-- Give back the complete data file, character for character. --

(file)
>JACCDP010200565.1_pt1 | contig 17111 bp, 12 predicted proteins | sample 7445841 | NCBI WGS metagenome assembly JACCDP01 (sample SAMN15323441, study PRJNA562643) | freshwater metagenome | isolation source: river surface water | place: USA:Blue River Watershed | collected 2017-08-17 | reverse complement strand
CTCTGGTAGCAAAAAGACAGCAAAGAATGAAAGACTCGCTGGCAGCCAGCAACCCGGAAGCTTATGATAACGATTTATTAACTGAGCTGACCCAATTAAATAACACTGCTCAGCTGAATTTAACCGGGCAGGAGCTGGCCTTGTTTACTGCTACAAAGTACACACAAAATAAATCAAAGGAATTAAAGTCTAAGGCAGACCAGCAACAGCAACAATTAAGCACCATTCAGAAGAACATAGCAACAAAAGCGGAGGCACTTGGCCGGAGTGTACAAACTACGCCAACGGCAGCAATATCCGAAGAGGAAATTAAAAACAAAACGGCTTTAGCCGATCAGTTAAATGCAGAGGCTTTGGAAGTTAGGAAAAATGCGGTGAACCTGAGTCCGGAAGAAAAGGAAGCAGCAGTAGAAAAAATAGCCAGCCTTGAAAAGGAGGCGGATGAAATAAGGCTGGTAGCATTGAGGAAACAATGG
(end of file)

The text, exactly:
>JACCDP010200565.1_pt1 | contig 17111 bp, 12 predicted proteins | sample 7445841 | NCBI WGS metagenome assembly JACCDP01 (sample SAMN15323441, study PRJNA562643) | freshwater metagenome | isolation source: river surface water | place: USA:Blue River Watershed | collected 2017-08-17 | reverse complement strand
CTCTGGTAGCAAAAAGACAGCAAAGAATGAAAGACTCGCTGGCAGCCAGCAACCCGGAAGCTTATGATAACGATTTATTAACTGAGCTGACCCAATTAAATAACACTGCTCAGCTGAATTTAACCGGGCAGGAGCTGGCCTTGTTTACTGCTACAAAGTACACACAAAATAAATCAAAGGAATTAAAGTCTAAGGCAGACCAGCAACAGCAACAATTAAGCACCATTCAGAAGAACATAGCAACAAAAGCGGAGGCACTTGGCCGGAGTGTACAAACTACGCCAACGGCAGCAATATCCGAAGAGGAAATTAAAAACAAAACGGCTTTAGCCGATCAGTTAAATGCAGAGGCTTTGGAAGTTAGGAAAAATGCGGTGAACCTGAGTCCGGAAGAAAAGGAAGCAGCAGTAGAAAAAATAGCCAGCCTTGAAAAGGAGGCGGATGAAATAAGGCTGGTAGCATTGAGGAAACAATGG